A description of the operation of the low and high clutches 50 and 58 see Figures 7 and 24, by means of which the winch drum WD is connected to the power source may be effective and will be given after a description of the mechanism for automatically maintaining the low and high clutches disengaged. When the winch clutch lever 16 is in the position as shown in Figure 3, microswitch 28 is closed. Referring to Figure 7, it will be seen that this causes encrgization of the winding 591, see Figure 12, of magnet valve 59, causing valve 593 to open and valve 595 to close, cnergization of winding 591 causing the attraction of the magnetizable end 594 of plunger 592. As a result the pipe is connected to pipe 61, supplying air to the relay valve 62 which is exactly the same as relay valve 71 previously described or valve 48 described in Figure 17. Actuation of relay valve 62 causes line 60 to be connected to line 63 supplying pressure fluid behind daphragm 503 of motor 50 and the corresponding diaphragm of motor 58, it being mentioned that both of these motors are exactly the same in construction. It must be realized that the body of 501 of the motor has assumed a centered position to the right of the position shown in Figure 8 which is the position to which it would have been actuated when the clutch 50 was engaged. However, the flange of collar 509 at the time the clutch 5i) was engaged was left approximately in contact with abutment 508 and the cover 505 which forms part of the body 501 is approximately in contact with the flange of sleeve 509. Thus, when air is introduced behind the diaphragm 503 from pipe 60 the body 501 of the motor will shift to the left, carrying the connected yokes 515 and 517 with it, and, of course, the clutch shifting collar 518 with the result that the clutch 50 connected to that motor is disengaged. In quite the same way had it been that the clutch 58 connected to motor 53 was engaged at the time lever 16 took the position shown in Figure 3 air would similarly have been supplied to it to disengage this clutch. In other words, every time the lever 16 is returned to the position shown in Figure 3 solenoid 59 is energized to disengage whichever one of the two clutches has previously been engaged.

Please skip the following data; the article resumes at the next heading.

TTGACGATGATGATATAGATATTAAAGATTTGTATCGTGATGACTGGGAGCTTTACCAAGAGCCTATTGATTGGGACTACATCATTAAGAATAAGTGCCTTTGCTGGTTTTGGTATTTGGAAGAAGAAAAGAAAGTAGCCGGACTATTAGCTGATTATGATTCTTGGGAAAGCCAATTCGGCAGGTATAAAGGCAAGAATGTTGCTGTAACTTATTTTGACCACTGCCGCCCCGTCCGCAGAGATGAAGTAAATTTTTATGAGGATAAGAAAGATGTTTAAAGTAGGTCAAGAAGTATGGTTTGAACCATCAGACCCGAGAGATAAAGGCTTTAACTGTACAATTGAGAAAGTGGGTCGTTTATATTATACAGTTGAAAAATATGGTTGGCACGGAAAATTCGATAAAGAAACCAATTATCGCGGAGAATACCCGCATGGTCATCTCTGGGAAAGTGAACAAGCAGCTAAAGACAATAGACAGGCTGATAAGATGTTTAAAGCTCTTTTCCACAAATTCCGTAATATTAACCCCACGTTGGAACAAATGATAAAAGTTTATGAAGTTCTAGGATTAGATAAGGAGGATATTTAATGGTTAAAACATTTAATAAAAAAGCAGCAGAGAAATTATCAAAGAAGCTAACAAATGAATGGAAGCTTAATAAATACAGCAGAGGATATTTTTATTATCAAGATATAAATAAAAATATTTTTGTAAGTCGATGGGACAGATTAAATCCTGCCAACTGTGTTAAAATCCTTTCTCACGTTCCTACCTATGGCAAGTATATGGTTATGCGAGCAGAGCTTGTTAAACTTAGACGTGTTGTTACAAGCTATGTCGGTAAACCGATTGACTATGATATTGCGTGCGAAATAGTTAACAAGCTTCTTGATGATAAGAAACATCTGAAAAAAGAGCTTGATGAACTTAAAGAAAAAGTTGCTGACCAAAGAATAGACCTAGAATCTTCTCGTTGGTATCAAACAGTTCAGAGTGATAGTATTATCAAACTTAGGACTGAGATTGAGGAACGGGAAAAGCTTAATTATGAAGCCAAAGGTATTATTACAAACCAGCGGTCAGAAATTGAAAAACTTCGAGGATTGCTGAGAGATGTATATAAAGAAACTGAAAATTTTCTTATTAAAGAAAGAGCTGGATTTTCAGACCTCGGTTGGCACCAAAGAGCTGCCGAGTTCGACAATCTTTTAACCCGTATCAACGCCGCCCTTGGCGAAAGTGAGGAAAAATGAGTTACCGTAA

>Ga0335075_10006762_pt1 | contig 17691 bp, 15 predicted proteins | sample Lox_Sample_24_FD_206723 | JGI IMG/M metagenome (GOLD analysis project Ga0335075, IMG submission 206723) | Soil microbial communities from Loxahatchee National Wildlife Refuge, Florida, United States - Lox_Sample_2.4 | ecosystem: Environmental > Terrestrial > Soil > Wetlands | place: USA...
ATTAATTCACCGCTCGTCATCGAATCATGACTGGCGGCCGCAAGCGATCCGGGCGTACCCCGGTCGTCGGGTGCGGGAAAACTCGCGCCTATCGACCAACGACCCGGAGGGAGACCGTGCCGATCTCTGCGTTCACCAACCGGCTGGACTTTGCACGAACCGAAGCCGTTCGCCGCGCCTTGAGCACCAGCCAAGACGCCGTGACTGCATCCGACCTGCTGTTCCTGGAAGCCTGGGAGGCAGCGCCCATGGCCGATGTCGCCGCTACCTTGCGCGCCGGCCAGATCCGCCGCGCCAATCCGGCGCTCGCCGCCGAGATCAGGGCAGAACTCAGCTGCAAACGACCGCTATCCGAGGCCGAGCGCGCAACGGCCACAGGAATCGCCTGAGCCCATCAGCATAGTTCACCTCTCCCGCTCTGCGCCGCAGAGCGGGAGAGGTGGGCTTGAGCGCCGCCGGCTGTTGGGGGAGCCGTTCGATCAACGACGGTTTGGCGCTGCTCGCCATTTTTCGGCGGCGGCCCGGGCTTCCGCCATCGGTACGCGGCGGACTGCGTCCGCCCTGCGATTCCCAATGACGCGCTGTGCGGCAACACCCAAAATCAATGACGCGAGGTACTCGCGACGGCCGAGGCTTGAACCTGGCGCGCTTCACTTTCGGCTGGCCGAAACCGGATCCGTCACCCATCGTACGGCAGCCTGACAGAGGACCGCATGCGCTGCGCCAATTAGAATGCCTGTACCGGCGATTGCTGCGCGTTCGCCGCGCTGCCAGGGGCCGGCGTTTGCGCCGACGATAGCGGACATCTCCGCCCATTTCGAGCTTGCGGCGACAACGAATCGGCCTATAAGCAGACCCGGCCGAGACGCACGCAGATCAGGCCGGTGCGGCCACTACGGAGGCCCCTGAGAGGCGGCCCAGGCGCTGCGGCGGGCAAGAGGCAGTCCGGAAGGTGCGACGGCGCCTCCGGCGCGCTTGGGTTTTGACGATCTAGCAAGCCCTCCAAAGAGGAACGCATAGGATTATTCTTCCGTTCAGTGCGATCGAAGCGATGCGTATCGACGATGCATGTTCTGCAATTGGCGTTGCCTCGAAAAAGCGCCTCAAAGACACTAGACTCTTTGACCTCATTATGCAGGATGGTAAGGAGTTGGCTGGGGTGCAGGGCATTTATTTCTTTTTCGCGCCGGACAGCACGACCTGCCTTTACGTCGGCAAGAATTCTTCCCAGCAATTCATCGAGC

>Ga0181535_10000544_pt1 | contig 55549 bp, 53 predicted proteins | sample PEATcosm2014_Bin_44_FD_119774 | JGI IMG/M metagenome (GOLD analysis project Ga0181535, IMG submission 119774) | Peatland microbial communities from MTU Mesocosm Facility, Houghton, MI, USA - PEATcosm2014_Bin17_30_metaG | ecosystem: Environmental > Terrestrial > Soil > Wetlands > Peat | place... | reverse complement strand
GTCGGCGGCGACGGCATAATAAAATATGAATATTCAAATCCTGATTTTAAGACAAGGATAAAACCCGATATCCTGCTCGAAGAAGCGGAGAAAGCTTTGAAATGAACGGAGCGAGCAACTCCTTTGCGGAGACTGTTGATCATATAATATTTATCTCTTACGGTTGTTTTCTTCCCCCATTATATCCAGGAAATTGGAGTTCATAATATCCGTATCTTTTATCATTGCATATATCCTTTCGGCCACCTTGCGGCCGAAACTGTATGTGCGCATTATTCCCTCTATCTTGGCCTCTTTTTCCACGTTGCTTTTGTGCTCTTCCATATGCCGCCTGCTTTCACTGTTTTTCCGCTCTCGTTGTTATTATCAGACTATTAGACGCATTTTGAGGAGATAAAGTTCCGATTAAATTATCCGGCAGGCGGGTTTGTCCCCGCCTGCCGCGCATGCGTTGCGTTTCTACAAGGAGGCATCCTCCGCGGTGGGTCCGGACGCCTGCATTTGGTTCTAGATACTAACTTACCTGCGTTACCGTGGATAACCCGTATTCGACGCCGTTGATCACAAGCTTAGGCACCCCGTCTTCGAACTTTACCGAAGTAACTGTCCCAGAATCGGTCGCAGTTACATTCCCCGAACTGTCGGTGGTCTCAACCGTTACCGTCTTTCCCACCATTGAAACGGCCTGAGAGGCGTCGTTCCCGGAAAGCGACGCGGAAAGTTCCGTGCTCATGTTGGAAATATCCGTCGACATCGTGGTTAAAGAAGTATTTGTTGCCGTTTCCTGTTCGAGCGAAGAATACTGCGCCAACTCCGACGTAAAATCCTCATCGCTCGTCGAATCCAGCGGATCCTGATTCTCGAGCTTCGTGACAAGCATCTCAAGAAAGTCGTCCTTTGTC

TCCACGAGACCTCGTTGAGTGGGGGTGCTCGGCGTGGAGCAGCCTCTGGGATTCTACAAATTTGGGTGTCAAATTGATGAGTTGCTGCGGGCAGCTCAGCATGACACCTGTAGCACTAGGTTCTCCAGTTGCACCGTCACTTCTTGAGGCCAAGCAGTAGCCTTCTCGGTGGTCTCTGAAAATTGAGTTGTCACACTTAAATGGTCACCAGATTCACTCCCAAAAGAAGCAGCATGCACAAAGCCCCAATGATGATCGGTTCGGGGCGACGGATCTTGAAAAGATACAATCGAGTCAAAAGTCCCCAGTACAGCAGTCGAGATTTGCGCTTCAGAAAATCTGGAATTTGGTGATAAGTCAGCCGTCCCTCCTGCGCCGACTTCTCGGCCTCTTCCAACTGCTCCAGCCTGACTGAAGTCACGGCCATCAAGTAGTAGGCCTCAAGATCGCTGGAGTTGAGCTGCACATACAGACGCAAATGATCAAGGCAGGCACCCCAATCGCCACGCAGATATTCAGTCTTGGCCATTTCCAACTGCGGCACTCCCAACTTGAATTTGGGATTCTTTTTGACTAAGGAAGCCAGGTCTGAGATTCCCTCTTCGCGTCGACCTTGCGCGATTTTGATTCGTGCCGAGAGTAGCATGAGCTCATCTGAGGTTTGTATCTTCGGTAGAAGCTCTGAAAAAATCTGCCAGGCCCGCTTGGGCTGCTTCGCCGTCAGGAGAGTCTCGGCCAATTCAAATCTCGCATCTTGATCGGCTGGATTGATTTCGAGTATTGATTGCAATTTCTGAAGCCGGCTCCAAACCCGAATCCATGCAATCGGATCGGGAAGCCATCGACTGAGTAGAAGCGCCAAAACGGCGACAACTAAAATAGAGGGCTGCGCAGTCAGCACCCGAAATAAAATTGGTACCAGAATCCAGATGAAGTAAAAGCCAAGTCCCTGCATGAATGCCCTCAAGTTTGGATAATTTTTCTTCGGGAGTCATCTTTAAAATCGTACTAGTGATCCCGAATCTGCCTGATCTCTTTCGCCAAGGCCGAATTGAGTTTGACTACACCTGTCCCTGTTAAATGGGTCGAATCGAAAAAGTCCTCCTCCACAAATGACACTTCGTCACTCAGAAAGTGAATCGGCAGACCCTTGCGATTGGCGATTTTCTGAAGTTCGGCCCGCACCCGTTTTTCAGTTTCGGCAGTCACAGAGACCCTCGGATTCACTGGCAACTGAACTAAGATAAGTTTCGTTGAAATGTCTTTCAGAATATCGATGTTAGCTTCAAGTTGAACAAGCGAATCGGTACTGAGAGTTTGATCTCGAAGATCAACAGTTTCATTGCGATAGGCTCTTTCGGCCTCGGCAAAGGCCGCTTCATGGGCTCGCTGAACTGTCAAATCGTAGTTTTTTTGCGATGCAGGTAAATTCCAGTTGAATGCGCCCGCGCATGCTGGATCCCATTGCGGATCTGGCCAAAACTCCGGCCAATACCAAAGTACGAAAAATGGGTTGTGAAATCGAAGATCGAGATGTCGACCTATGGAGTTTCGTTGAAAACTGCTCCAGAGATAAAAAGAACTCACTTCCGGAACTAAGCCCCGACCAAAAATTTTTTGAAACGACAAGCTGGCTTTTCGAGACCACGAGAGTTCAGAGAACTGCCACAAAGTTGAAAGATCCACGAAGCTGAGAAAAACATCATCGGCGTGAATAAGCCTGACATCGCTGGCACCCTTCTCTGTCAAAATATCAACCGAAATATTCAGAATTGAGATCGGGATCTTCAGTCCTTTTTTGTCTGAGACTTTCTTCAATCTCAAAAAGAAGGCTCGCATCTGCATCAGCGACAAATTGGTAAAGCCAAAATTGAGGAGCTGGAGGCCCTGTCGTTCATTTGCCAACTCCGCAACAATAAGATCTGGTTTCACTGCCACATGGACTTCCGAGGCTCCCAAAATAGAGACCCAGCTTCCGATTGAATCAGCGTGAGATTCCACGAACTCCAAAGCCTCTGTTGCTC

Thus, starting from this position in order to engage the low clutch 50' the operator first rotates the lever 16 to valve 59 which is now open; As a result, relay 62 returns to; normal position, disconnecting pipe 63 from supply line. 60 and connecting pipe 63 to exhaust thereby ex hausting the cavity behind diaphragm 503 whereupon compressed spring 511 returns the diaphragm to the position shown in Figure 8. i

As will appear from the description as itproceeds the winch drum clutches 50 and 58 are to be distinguished from the main engine clutch EC through which the engine transmission is driven and from which in turn the shaft to which the winch drum is clutched by either the clutch 50 or 58 is driven. The low and high clutches 50 and 58* are controlled by thewinch clutch lever 16 on the control'box 12 by oscillating thatl'ever about the axis of the bearing 19.